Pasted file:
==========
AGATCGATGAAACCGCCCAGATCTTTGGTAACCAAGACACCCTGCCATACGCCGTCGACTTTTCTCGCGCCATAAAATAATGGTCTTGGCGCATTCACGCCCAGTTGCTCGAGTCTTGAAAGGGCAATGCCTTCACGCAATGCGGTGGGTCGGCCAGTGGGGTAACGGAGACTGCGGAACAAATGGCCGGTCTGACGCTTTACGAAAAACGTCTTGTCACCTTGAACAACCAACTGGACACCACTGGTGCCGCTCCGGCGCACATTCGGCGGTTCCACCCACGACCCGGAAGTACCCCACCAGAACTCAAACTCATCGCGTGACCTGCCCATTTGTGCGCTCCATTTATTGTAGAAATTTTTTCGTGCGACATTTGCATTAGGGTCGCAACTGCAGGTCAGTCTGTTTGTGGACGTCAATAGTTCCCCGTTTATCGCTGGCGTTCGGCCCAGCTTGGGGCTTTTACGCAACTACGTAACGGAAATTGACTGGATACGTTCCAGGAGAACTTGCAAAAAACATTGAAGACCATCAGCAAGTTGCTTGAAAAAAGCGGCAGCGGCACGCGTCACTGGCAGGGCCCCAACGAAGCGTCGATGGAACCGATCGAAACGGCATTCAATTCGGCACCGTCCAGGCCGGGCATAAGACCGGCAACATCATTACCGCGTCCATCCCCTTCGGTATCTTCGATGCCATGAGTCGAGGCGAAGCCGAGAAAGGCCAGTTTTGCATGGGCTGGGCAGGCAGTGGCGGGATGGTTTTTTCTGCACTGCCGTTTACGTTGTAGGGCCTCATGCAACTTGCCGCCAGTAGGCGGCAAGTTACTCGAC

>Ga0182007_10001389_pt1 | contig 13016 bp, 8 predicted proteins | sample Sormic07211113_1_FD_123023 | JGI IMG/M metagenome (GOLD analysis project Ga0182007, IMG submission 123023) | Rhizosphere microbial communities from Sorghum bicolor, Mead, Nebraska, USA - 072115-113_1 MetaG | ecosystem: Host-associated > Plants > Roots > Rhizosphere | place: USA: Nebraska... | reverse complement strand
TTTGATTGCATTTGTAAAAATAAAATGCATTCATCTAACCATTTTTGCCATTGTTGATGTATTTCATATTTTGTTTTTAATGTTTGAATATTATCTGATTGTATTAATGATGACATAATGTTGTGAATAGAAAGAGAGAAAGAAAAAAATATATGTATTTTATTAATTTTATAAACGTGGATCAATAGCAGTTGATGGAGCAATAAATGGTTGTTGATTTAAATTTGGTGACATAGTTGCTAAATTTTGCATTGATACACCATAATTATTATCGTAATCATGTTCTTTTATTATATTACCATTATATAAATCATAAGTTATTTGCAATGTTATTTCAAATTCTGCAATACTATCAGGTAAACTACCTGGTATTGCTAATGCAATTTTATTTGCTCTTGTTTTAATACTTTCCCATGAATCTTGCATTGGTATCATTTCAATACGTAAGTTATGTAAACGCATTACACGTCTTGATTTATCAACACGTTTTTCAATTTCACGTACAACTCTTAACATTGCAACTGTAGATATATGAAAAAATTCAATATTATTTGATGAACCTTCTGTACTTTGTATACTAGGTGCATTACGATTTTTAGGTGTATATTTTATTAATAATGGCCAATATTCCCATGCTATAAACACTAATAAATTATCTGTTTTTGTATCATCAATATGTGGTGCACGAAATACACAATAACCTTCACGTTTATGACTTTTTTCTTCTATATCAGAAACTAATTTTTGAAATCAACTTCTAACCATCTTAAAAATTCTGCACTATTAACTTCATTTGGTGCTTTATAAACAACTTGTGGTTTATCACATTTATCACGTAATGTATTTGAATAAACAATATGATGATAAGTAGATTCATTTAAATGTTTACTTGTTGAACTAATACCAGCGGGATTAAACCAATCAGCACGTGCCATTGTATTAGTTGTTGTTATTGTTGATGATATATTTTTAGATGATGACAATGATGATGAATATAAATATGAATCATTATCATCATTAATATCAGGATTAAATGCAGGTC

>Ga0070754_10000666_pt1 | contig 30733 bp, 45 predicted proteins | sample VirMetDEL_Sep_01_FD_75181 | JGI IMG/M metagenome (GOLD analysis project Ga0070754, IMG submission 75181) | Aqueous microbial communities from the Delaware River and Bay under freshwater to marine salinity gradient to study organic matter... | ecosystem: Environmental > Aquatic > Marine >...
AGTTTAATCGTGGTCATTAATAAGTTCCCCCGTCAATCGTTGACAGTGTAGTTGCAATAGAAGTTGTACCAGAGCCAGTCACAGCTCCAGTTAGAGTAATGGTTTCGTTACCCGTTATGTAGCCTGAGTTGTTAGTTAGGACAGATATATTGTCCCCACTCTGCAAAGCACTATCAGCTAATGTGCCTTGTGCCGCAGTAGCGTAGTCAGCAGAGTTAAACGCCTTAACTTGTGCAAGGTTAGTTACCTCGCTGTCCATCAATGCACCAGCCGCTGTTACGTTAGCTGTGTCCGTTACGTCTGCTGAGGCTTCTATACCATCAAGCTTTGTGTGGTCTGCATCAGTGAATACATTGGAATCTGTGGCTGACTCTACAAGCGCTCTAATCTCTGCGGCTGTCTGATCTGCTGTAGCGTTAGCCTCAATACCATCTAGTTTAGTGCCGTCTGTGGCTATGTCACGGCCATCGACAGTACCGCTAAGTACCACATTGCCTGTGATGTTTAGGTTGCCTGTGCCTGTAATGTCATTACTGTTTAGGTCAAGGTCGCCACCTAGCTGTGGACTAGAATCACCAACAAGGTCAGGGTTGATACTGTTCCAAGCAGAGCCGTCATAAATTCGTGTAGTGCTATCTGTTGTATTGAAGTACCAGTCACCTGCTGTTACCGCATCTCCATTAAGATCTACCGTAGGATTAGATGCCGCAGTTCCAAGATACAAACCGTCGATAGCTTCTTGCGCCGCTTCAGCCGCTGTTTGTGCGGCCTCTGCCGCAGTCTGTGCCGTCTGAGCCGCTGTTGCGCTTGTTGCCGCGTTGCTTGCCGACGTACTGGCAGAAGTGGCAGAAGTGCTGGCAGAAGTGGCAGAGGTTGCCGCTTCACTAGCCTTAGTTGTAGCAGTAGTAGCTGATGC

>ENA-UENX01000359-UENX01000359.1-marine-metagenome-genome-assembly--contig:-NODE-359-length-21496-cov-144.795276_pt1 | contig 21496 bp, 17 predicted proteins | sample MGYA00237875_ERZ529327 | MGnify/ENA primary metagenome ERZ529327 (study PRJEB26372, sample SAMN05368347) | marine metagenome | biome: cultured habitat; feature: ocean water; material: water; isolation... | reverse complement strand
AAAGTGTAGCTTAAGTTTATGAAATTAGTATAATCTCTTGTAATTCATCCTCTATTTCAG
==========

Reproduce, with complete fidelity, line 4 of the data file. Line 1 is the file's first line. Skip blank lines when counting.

>Ga0070754_10000666_pt1 | contig 30733 bp, 45 predicted proteins | sample VirMetDEL_Sep_01_FD_75181 | JGI IMG/M metagenome (GOLD analysis project Ga0070754, IMG submission 75181) | Aqueous microbial communities from the Delaware River and Bay under freshwater to marine salinity gradient to study organic matter... | ecosystem: Environmental > Aquatic > Marine >...